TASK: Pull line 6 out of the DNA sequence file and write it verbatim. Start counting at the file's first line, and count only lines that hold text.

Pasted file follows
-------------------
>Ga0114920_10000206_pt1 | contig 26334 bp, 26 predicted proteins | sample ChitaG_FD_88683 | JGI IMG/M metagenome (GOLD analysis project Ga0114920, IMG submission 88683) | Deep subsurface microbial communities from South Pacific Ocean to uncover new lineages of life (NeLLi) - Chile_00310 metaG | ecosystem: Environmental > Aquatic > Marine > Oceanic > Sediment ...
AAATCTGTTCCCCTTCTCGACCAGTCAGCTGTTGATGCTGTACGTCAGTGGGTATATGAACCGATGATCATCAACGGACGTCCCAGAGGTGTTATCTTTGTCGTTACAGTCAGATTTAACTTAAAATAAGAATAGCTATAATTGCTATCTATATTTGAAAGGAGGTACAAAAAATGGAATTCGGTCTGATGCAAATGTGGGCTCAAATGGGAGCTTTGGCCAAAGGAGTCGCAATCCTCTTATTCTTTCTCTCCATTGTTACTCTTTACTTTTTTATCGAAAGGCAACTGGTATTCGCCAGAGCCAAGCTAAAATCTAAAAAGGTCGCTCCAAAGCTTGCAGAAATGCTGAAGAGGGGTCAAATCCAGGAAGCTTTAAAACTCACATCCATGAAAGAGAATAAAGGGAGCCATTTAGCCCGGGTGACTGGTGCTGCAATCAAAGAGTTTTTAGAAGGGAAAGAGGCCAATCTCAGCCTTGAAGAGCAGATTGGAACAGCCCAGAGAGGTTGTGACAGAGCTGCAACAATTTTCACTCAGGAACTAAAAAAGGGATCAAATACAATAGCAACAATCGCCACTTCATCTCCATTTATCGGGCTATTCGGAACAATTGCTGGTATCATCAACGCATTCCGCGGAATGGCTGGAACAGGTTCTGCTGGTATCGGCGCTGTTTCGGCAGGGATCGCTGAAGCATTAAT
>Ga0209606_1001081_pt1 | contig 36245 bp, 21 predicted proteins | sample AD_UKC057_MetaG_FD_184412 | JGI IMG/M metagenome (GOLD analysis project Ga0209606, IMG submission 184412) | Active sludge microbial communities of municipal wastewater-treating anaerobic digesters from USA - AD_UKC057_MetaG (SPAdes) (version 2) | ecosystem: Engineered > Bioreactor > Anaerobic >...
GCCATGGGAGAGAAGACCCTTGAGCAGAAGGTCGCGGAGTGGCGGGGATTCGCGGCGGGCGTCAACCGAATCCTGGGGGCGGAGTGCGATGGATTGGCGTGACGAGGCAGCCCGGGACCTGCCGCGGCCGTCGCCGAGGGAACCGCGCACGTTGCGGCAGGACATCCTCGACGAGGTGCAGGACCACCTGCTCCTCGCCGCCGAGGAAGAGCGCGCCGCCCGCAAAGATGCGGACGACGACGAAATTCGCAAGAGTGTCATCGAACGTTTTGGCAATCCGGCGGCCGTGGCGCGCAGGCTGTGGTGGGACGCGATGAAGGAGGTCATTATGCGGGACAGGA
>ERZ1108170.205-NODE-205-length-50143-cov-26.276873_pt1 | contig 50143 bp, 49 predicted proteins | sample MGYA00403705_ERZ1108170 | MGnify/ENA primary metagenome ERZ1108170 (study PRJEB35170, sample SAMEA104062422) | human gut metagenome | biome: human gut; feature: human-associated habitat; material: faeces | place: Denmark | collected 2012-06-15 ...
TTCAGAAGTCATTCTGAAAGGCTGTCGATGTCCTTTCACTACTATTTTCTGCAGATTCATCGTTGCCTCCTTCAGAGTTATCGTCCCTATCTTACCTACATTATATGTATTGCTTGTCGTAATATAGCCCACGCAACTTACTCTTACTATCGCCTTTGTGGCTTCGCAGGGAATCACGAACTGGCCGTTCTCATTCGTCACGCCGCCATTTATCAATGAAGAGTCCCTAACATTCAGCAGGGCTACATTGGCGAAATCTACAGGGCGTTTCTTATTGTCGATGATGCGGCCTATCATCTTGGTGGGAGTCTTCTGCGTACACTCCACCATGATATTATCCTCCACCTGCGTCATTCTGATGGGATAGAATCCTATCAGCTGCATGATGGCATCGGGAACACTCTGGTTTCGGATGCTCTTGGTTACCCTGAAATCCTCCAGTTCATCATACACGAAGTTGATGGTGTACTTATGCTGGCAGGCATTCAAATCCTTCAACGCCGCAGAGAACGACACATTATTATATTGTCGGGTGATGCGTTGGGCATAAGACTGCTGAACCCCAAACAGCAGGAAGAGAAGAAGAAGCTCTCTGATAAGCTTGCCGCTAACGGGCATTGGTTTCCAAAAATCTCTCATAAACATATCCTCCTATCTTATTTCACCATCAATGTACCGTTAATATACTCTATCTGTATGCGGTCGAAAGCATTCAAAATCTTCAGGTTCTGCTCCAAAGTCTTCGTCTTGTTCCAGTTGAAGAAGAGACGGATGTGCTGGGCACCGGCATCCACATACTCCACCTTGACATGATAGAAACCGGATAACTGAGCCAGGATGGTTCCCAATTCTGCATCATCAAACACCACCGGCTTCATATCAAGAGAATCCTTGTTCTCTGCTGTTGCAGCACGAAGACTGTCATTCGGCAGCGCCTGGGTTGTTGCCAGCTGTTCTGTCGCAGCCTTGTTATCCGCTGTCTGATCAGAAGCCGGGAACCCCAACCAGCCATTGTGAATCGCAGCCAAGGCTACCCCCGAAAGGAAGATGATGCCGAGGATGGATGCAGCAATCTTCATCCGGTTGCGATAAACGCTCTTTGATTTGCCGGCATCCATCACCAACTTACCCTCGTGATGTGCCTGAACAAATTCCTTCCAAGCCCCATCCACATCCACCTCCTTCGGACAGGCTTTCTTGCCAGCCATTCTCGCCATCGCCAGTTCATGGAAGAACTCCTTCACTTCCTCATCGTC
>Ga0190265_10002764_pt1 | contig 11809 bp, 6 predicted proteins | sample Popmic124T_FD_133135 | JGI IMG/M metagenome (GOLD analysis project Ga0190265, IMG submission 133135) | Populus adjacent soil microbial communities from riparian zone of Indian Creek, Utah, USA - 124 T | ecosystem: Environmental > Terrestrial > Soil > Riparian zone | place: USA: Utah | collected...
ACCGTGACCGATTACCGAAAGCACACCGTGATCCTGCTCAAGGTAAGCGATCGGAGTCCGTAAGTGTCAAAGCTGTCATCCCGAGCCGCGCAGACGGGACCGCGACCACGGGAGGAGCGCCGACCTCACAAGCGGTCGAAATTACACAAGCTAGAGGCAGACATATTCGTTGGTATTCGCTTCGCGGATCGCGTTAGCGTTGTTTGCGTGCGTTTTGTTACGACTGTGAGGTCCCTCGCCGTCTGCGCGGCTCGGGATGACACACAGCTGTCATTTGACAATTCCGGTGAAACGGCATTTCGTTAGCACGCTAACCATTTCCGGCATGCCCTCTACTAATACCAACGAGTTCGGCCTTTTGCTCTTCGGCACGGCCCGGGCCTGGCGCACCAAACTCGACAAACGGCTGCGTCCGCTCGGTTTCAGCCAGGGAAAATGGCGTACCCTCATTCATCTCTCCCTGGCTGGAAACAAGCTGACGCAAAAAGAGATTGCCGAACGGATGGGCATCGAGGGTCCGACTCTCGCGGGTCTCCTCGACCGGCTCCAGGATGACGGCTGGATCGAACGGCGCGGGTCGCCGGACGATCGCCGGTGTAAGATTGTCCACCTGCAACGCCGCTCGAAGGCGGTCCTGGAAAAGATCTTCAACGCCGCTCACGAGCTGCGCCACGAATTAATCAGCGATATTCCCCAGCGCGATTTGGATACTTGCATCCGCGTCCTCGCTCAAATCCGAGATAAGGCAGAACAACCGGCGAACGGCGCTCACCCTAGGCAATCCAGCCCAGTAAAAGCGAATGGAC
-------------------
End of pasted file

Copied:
TTCAGAAGTCATTCTGAAAGGCTGTCGATGTCCTTTCACTACTATTTTCTGCAGATTCATCGTTGCCTCCTTCAGAGTTATCGTCCCTATCTTACCTACATTATATGTATTGCTTGTCGTAATATAGCCCACGCAACTTACTCTTACTATCGCCTTTGTGGCTTCGCAGGGAATCACGAACTGGCCGTTCTCATTCGTCACGCCGCCATTTATCAATGAAGAGTCCCTAACATTCAGCAGGGCTACATTGGCGAAATCTACAGGGCGTTTCTTATTGTCGATGATGCGGCCTATCATCTTGGTGGGAGTCTTCTGCGTACACTCCACCATGATATTATCCTCCACCTGCGTCATTCTGATGGGATAGAATCCTATCAGCTGCATGATGGCATCGGGAACACTCTGGTTTCGGATGCTCTTGGTTACCCTGAAATCCTCCAGTTCATCATACACGAAGTTGATGGTGTACTTATGCTGGCAGGCATTCAAATCCTTCAACGCCGCAGAGAACGACACATTATTATATTGTCGGGTGATGCGTTGGGCATAAGACTGCTGAACCCCAAACAGCAGGAAGAGAAGAAGAAGCTCTCTGATAAGCTTGCCGCTAACGGGCATTGGTTTCCAAAAATCTCTCATAAACATATCCTCCTATCTTATTTCACCATCAATGTACCGTTAATATACTCTATCTGTATGCGGTCGAAAGCATTCAAAATCTTCAGGTTCTGCTCCAAAGTCTTCGTCTTGTTCCAGTTGAAGAAGAGACGGATGTGCTGGGCACCGGCATCCACATACTCCACCTTGACATGATAGAAACCGGATAACTGAGCCAGGATGGTTCCCAATTCTGCATCATCAAACACCACCGGCTTCATATCAAGAGAATCCTTGTTCTCTGCTGTTGCAGCACGAAGACTGTCATTCGGCAGCGCCTGGGTTGTTGCCAGCTGTTCTGTCGCAGCCTTGTTATCCGCTGTCTGATCAGAAGCCGGGAACCCCAACCAGCCATTGTGAATCGCAGCCAAGGCTACCCCCGAAAGGAAGATGATGCCGAGGATGGATGCAGCAATCTTCATCCGGTTGCGATAAACGCTCTTTGATTTGCCGGCATCCATCACCAACTTACCCTCGTGATGTGCCTGAACAAATTCCTTCCAAGCCCCATCCACATCCACCTCCTTCGGACAGGCTTTCTTGCCAGCCATTCTCGCCATCGCCAGTTCATGGAAGAACTCCTTCACTTCCTCATCGTC